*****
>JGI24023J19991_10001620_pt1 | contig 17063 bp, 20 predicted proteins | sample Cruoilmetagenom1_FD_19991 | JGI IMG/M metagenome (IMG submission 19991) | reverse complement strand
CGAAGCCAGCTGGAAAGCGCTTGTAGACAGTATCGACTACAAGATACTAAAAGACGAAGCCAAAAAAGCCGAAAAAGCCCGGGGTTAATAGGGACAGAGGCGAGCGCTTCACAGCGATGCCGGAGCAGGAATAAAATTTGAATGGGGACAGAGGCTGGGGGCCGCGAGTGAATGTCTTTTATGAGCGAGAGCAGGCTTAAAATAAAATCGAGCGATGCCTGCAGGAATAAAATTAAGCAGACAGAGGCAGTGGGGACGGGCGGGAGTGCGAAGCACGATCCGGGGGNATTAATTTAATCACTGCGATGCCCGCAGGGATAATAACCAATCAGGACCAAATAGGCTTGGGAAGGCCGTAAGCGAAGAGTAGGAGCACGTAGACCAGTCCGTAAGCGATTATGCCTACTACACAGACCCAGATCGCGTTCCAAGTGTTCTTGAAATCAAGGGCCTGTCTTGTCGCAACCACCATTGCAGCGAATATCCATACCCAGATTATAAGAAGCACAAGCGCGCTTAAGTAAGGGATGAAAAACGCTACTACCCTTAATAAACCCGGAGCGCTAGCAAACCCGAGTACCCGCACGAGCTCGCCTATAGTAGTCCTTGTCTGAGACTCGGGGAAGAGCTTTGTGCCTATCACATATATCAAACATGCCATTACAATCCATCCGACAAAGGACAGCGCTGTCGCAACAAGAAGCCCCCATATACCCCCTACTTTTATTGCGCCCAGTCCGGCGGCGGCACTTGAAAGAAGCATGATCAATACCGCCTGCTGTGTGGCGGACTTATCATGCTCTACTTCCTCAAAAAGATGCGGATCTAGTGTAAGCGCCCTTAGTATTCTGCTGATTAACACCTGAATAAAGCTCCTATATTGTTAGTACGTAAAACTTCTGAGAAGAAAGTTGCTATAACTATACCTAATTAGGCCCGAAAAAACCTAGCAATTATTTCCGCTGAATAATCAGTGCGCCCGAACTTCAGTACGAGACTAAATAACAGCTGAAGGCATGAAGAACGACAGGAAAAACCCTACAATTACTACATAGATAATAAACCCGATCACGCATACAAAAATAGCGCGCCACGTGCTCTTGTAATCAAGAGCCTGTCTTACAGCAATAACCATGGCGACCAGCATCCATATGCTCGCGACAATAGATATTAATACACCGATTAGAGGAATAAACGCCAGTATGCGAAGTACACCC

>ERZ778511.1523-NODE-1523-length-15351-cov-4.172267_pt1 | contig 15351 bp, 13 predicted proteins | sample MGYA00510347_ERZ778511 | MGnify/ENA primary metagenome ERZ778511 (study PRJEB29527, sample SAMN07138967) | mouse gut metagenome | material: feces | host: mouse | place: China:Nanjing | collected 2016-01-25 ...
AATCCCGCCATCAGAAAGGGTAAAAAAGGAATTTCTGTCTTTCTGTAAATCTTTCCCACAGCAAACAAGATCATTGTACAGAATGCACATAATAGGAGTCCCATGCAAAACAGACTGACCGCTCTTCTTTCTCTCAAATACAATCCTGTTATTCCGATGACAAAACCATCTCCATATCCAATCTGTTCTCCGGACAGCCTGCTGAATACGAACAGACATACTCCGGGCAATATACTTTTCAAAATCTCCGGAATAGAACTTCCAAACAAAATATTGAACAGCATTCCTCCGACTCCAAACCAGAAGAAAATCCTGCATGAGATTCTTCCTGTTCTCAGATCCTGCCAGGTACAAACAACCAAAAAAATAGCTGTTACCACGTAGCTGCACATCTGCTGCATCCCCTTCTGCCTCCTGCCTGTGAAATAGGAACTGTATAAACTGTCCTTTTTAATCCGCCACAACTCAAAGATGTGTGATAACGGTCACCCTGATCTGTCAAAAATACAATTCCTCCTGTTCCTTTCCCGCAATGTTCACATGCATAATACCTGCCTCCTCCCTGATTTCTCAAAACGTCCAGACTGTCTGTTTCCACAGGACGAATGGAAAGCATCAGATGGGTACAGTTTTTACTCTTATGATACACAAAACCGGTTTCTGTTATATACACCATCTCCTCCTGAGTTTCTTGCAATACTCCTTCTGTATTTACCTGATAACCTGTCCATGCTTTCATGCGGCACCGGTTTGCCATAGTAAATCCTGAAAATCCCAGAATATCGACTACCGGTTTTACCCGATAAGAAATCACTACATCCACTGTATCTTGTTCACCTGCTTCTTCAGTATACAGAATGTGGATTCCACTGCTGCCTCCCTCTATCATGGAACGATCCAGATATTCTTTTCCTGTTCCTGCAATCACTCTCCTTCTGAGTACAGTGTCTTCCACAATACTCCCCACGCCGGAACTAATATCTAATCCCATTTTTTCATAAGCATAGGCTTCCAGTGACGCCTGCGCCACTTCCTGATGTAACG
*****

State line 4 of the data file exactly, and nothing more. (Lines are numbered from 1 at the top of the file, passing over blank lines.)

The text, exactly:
AATCCCGCCATCAGAAAGGGTAAAAAAGGAATTTCTGTCTTTCTGTAAATCTTTCCCACAGCAAACAAGATCATTGTACAGAATGCACATAATAGGAGTCCCATGCAAAACAGACTGACCGCTCTTCTTTCTCTCAAATACAATCCTGTTATTCCGATGACAAAACCATCTCCATATCCAATCTGTTCTCCGGACAGCCTGCTGAATACGAACAGACATACTCCGGGCAATATACTTTTCAAAATCTCCGGAATAGAACTTCCAAACAAAATATTGAACAGCATTCCTCCGACTCCAAACCAGAAGAAAATCCTGCATGAGATTCTTCCTGTTCTCAGATCCTGCCAGGTACAAACAACCAAAAAAATAGCTGTTACCACGTAGCTGCACATCTGCTGCATCCCCTTCTGCCTCCTGCCTGTGAAATAGGAACTGTATAAACTGTCCTTTTTAATCCGCCACAACTCAAAGATGTGTGATAACGGTCACCCTGATCTGTCAAAAATACAATTCCTCCTGTTCCTTTCCCGCAATGTTCACATGCATAATACCTGCCTCCTCCCTGATTTCTCAAAACGTCCAGACTGTCTGTTTCCACAGGACGAATGGAAAGCATCAGATGGGTACAGTTTTTACTCTTATGATACACAAAACCGGTTTCTGTTATATACACCATCTCCTCCTGAGTTTCTTGCAATACTCCTTCTGTATTTACCTGATAACCTGTCCATGCTTTCATGCGGCACCGGTTTGCCATAGTAAATCCTGAAAATCCCAGAATATCGACTACCGGTTTTACCCGATAAGAAATCACTACATCCACTGTATCTTGTTCACCTGCTTCTTCAGTATACAGAATGTGGATTCCACTGCTGCCTCCCTCTATCATGGAACGATCCAGATATTCTTTTCCTGTTCCTGCAATCACTCTCCTTCTGAGTACAGTGTCTTCCACAATACTCCCCACGCCGGAACTAATATCTAATCCCATTTTTTCATAAGCATAGGCTTCCAGTGACGCCTGCGCCACTTCCTGATGTAACG